Biden speaks about gun control in Pennsylvania
Assault-style guns are unnecessary “outside of a combat zone,” according to Biden, who also pledged to “keep dangerous armaments out of dangerous hands.” On Tuesday, US Vice President Joe Biden addressed the divisive subject of gun control in the crucial swing state of Pennsylvania.
Before the Congressional midterm elections, Vice President Biden made the first of several trips to the state to promote his Safer America Plan and criticize Republicans for opposing gun legislation.
“I’m committed to making assault weapons illegal in this nation. Determined. I’ve already done it once, and I’ll do it again, “said Biden.
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The US president was alluding to the significant part he played in the 1990s as a senator in temporarily outlawing assault-style firearms.
The AR-15, which has frequently been used in recent mass shootings, notably the one that took place at Robb Elementary School in Uvalde, Texas, in May and resulted in the deaths of 19 children and two teachers, was included in the ban at the time.
Biden claimed there is no need for such weapons outside of a combat zone and edged to “keep dangerous weaponry out of dangerous hands.”
Just a few days will pass until Donald Trump will hold a rally in Pennsylvania on Saturday.
The president attacked Republicans who claimed Democrats wanted to cut funding for the police by praising his administration’s efforts to prevent crime.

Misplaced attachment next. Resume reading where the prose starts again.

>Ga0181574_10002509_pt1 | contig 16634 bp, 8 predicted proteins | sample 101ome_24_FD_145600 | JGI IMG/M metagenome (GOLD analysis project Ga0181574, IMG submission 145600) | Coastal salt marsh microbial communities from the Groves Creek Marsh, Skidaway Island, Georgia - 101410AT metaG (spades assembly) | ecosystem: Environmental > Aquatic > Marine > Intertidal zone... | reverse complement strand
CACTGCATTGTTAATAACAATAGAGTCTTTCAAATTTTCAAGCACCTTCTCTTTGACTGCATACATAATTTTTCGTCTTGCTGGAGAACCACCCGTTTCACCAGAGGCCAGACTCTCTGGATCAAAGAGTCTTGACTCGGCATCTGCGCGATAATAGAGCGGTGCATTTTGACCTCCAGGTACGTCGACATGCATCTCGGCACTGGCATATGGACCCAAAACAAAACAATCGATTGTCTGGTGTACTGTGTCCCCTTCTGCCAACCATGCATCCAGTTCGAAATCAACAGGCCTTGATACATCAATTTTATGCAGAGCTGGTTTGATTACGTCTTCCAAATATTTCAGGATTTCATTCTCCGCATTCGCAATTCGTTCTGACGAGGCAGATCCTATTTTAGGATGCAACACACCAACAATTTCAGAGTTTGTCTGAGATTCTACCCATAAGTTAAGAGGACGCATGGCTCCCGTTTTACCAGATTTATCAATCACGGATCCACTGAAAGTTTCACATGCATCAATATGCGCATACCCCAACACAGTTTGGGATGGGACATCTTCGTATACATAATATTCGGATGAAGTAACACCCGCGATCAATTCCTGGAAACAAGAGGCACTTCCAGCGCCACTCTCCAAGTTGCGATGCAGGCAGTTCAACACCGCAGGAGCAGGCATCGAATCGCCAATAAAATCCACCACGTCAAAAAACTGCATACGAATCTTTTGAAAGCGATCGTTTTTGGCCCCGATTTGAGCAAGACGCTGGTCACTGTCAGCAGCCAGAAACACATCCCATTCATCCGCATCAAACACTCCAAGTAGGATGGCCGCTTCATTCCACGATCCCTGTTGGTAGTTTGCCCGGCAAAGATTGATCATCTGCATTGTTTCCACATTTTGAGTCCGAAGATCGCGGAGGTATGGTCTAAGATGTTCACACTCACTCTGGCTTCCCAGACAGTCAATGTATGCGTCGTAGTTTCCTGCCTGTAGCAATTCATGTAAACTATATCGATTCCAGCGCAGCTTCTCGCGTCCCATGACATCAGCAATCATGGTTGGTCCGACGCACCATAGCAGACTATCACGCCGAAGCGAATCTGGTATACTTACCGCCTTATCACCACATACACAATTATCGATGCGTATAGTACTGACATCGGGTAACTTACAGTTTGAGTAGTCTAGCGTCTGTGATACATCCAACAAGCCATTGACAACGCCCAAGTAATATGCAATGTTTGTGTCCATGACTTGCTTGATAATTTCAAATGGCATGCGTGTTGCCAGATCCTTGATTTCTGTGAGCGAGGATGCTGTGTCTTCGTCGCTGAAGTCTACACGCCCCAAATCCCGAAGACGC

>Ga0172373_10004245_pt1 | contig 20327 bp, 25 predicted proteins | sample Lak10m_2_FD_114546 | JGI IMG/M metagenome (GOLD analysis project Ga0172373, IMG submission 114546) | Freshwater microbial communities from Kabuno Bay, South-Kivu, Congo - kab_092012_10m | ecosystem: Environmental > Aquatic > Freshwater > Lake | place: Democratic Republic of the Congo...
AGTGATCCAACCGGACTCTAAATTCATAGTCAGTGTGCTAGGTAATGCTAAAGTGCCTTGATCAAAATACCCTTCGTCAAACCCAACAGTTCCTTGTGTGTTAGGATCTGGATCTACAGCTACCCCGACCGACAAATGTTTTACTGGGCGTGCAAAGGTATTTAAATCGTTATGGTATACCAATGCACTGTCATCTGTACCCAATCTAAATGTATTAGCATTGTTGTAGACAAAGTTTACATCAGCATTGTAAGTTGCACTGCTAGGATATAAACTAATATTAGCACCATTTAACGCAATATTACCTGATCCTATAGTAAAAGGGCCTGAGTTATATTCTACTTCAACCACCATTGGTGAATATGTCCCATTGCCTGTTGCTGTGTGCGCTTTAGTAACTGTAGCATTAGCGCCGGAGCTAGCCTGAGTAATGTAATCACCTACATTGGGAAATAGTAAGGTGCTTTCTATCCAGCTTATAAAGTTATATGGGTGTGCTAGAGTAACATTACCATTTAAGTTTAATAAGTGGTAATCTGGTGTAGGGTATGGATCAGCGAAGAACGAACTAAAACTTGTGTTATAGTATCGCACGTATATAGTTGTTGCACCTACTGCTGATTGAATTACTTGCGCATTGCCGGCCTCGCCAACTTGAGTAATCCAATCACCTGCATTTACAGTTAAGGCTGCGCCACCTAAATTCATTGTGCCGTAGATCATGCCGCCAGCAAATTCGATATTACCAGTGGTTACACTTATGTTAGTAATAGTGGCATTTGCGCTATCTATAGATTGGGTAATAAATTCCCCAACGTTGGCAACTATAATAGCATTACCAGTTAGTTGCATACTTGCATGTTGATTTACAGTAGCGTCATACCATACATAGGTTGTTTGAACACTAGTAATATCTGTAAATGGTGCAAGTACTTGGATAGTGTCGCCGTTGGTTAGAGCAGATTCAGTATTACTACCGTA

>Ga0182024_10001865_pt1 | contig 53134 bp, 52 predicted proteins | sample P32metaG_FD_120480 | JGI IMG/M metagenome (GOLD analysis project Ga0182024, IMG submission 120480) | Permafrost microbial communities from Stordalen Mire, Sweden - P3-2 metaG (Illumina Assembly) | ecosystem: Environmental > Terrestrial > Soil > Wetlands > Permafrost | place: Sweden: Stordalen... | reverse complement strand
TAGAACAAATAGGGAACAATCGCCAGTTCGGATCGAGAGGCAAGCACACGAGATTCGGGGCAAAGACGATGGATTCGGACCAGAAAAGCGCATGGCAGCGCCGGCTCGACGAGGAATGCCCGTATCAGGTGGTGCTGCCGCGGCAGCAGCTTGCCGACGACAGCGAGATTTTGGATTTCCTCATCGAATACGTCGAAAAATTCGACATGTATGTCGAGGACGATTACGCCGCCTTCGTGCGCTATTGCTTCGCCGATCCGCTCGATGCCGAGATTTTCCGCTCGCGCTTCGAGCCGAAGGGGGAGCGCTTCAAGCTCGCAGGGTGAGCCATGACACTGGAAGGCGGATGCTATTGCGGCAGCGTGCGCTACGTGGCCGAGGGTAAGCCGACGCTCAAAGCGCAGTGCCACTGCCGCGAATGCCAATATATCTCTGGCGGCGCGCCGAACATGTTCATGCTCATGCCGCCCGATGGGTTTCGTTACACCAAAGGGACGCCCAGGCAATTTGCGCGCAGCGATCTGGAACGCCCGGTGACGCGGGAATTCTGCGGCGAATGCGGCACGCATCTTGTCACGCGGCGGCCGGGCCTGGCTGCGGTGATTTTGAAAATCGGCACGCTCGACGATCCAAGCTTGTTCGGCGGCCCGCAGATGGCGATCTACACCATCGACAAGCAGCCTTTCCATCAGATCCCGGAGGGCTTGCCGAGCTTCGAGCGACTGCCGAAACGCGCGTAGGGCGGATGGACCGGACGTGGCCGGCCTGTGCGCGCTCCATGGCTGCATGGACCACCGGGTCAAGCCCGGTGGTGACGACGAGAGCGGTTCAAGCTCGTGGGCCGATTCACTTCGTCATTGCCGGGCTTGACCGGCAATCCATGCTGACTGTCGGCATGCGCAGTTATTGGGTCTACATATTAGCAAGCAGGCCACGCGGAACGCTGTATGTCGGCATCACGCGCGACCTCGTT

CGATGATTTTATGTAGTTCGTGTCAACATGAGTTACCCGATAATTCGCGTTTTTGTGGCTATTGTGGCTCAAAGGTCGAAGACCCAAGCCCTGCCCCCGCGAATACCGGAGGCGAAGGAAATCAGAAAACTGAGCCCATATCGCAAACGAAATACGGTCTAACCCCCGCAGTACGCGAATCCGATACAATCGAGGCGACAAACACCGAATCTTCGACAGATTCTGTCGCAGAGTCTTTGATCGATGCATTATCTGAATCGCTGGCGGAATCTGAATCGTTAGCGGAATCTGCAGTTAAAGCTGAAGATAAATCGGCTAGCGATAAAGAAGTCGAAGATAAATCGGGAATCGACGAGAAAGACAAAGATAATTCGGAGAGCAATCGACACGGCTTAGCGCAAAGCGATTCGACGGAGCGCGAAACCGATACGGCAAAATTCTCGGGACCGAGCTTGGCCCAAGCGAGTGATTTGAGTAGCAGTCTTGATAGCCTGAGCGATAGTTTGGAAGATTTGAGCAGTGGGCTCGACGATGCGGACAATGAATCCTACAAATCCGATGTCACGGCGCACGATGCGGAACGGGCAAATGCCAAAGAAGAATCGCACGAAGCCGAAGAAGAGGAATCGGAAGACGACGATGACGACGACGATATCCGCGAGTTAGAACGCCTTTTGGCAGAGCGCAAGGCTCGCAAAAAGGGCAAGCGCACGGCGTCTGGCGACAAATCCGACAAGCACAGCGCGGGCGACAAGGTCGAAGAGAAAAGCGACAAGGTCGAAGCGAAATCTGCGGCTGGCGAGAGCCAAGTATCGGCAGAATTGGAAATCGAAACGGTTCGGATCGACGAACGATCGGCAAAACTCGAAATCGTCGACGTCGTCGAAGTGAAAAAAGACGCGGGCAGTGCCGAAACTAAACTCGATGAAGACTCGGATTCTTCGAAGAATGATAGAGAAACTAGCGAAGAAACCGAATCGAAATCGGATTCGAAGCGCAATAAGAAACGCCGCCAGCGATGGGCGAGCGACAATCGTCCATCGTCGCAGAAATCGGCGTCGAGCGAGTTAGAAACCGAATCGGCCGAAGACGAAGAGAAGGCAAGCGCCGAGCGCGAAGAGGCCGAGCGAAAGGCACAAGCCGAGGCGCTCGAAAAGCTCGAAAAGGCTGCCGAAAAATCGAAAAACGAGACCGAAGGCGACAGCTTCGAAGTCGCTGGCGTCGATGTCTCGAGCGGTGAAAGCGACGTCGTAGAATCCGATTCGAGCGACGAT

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To reduce crime and strengthen law enforcement capabilities, Biden’s $37 billion (E37 billion) proposal includes $13 billion for the hiring and training 100,000 police officers. To reduce court backlogs, especially those involving murder and firearms, an additional $3 billion is budgeted.
Moreover, $5 billion has been set aside to assist initiatives that might contribute to preventing violence before it happens.
At the same time, Biden called for greater officer accountability.
After the FBI raided Trump’s Florida home and confiscated what prosecutors characterized as 11 sets of classified documents, including some designated top secret, as part of an ongoing criminal investigation, Biden crcriticisedhe attacks on the FBI, particularly those made by Republicans, in Pennsylvania.
The bipartisan gun safety package that Biden signed into law in June ended a protracted deadlock on gun control.
As part of it, states were encouraged to implement “red flag” legislation that allows organisations to ask courts to temporarily remove firearms from people regarded as a threat to themselves or others and expand background checks for younger buyers.
Only 14 Republicans had voted in favour of the package at that time.
The legislation, according to the NRA at the time, “undermines Second Amendment freedom.”
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